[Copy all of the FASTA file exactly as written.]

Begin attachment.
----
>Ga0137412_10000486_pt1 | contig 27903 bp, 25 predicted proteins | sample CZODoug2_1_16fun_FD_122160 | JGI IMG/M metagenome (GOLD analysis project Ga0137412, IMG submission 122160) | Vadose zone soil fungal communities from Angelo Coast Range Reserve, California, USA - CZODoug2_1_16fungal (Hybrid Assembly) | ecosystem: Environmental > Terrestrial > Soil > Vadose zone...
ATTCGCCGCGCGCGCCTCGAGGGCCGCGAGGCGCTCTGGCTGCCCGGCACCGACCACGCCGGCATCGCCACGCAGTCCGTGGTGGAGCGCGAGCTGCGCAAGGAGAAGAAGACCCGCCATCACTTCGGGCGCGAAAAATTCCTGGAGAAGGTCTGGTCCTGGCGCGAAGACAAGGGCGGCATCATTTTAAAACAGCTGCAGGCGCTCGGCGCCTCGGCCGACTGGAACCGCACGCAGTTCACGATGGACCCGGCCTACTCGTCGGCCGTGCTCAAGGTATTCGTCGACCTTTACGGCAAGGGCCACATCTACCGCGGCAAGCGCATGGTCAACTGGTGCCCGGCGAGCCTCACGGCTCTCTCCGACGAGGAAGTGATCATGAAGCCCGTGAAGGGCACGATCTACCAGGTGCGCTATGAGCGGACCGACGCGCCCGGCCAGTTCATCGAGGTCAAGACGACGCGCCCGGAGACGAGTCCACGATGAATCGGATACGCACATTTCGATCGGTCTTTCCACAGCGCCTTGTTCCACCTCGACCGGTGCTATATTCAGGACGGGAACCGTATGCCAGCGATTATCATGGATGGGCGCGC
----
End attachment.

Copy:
>Ga0137412_10000486_pt1 | contig 27903 bp, 25 predicted proteins | sample CZODoug2_1_16fun_FD_122160 | JGI IMG/M metagenome (GOLD analysis project Ga0137412, IMG submission 122160) | Vadose zone soil fungal communities from Angelo Coast Range Reserve, California, USA - CZODoug2_1_16fungal (Hybrid Assembly) | ecosystem: Environmental > Terrestrial > Soil > Vadose zone...
ATTCGCCGCGCGCGCCTCGAGGGCCGCGAGGCGCTCTGGCTGCCCGGCACCGACCACGCCGGCATCGCCACGCAGTCCGTGGTGGAGCGCGAGCTGCGCAAGGAGAAGAAGACCCGCCATCACTTCGGGCGCGAAAAATTCCTGGAGAAGGTCTGGTCCTGGCGCGAAGACAAGGGCGGCATCATTTTAAAACAGCTGCAGGCGCTCGGCGCCTCGGCCGACTGGAACCGCACGCAGTTCACGATGGACCCGGCCTACTCGTCGGCCGTGCTCAAGGTATTCGTCGACCTTTACGGCAAGGGCCACATCTACCGCGGCAAGCGCATGGTCAACTGGTGCCCGGCGAGCCTCACGGCTCTCTCCGACGAGGAAGTGATCATGAAGCCCGTGAAGGGCACGATCTACCAGGTGCGCTATGAGCGGACCGACGCGCCCGGCCAGTTCATCGAGGTCAAGACGACGCGCCCGGAGACGAGTCCACGATGAATCGGATACGCACATTTCGATCGGTCTTTCCACAGCGCCTTGTTCCACCTCGACCGGTGCTATATTCAGGACGGGAACCGTATGCCAGCGATTATCATGGATGGGCGCGC